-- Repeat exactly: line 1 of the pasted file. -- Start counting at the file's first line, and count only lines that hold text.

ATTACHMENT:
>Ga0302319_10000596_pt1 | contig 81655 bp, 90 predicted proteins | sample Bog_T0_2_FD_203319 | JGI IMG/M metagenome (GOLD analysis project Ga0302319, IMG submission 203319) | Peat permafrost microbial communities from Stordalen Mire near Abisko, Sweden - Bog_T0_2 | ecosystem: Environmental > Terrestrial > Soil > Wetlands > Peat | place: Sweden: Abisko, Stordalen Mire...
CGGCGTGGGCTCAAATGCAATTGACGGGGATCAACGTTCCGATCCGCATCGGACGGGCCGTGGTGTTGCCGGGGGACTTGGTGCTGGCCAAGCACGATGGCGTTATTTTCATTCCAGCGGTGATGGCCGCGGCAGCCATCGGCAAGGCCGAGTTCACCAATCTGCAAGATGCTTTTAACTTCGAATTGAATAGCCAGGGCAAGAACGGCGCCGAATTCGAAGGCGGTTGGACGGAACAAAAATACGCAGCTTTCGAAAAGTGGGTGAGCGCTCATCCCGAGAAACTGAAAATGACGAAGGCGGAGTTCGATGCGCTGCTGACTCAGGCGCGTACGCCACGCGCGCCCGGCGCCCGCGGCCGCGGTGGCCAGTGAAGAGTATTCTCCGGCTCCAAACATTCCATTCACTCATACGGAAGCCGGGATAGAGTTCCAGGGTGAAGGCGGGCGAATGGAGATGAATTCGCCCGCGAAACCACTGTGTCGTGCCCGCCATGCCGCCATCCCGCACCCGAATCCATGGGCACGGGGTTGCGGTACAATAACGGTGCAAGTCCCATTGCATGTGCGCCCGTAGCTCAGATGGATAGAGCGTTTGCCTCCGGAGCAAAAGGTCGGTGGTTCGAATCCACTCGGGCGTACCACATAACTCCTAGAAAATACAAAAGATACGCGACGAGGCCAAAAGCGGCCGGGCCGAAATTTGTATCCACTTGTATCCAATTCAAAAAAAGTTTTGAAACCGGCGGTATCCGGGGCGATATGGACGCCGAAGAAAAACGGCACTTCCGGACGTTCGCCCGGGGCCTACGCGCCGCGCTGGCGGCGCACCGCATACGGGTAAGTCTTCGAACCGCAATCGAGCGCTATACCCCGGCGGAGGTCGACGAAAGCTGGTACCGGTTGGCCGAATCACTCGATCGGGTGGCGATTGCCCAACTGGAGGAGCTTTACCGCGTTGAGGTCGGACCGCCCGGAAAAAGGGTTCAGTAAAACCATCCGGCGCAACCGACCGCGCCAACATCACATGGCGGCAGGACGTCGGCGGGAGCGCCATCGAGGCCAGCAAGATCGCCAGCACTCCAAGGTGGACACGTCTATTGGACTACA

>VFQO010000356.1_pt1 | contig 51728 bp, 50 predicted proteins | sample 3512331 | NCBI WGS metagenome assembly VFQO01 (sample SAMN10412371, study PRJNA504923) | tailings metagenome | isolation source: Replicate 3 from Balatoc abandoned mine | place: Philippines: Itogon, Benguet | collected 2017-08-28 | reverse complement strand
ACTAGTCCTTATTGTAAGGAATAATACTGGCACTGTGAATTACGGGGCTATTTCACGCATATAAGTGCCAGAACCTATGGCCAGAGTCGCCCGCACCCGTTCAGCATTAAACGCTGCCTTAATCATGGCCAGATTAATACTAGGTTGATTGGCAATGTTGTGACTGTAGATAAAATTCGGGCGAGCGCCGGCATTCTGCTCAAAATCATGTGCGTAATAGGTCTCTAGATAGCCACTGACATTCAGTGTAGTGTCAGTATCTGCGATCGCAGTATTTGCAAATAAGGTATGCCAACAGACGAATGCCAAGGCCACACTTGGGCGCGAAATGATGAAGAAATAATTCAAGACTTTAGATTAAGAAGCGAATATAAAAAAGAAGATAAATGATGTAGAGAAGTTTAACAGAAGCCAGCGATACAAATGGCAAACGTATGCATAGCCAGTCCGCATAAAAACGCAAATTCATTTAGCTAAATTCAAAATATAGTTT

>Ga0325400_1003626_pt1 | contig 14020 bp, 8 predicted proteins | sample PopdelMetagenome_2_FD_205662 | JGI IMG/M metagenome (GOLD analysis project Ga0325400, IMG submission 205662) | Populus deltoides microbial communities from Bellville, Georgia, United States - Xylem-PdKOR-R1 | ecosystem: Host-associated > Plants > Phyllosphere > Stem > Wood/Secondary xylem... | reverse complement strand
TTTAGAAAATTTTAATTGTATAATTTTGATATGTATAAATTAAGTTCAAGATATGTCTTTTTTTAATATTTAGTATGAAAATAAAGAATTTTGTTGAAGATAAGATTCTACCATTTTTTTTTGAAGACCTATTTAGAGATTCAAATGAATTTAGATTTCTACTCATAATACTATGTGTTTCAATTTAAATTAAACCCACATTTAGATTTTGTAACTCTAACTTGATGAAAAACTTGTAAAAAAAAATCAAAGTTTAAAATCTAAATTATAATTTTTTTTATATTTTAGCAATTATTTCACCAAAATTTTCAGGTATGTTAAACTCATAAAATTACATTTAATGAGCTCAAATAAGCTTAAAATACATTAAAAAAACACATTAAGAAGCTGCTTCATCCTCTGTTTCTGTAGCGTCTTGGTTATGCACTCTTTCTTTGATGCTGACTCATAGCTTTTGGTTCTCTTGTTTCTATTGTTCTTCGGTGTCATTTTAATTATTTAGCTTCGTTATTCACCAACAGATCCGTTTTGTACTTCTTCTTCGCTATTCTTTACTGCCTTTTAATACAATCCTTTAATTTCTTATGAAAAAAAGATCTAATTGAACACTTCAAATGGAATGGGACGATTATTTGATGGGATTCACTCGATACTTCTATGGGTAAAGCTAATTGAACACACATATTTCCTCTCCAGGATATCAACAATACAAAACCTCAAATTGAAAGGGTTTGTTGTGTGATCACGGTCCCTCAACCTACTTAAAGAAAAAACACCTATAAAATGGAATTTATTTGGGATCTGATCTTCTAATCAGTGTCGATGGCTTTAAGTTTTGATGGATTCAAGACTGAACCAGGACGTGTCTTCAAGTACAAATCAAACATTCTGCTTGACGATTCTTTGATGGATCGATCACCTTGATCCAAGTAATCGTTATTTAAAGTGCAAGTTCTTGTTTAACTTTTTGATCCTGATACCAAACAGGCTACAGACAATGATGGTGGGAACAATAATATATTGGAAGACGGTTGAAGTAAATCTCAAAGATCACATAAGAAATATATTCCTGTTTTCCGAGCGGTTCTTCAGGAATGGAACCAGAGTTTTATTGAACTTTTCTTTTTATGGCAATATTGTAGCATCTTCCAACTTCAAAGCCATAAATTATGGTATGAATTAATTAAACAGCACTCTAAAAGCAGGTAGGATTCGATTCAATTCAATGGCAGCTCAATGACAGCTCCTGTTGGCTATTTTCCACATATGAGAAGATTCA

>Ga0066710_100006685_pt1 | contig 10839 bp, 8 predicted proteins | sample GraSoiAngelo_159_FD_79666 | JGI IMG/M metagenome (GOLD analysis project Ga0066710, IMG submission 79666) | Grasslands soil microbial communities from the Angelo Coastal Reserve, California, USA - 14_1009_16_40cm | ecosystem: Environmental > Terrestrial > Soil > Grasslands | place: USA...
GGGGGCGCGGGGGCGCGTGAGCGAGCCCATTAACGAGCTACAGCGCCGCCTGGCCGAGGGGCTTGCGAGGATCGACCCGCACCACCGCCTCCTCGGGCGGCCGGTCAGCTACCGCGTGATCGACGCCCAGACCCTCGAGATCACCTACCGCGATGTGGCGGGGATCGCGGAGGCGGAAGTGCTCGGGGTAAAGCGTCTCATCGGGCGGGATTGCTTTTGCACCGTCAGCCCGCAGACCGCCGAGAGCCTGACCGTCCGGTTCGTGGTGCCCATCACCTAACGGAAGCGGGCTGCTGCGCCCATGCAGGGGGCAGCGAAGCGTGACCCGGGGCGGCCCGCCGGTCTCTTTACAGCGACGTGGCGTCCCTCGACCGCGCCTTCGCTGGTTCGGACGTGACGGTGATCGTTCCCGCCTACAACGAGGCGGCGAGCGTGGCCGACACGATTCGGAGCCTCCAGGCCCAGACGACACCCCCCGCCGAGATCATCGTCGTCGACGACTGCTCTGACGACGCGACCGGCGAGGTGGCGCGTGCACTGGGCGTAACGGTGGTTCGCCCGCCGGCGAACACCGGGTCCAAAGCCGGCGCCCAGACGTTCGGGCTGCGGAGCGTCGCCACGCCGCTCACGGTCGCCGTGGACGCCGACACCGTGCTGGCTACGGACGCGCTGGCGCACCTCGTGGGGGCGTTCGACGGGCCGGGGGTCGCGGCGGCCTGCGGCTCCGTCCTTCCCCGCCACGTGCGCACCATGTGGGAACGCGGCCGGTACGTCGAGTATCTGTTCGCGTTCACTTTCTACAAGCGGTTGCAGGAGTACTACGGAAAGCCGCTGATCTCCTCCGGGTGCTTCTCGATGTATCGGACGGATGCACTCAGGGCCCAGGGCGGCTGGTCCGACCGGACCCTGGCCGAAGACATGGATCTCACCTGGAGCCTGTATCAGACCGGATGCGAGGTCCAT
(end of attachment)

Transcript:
>Ga0302319_10000596_pt1 | contig 81655 bp, 90 predicted proteins | sample Bog_T0_2_FD_203319 | JGI IMG/M metagenome (GOLD analysis project Ga0302319, IMG submission 203319) | Peat permafrost microbial communities from Stordalen Mire near Abisko, Sweden - Bog_T0_2 | ecosystem: Environmental > Terrestrial > Soil > Wetlands > Peat | place: Sweden: Abisko, Stordalen Mire...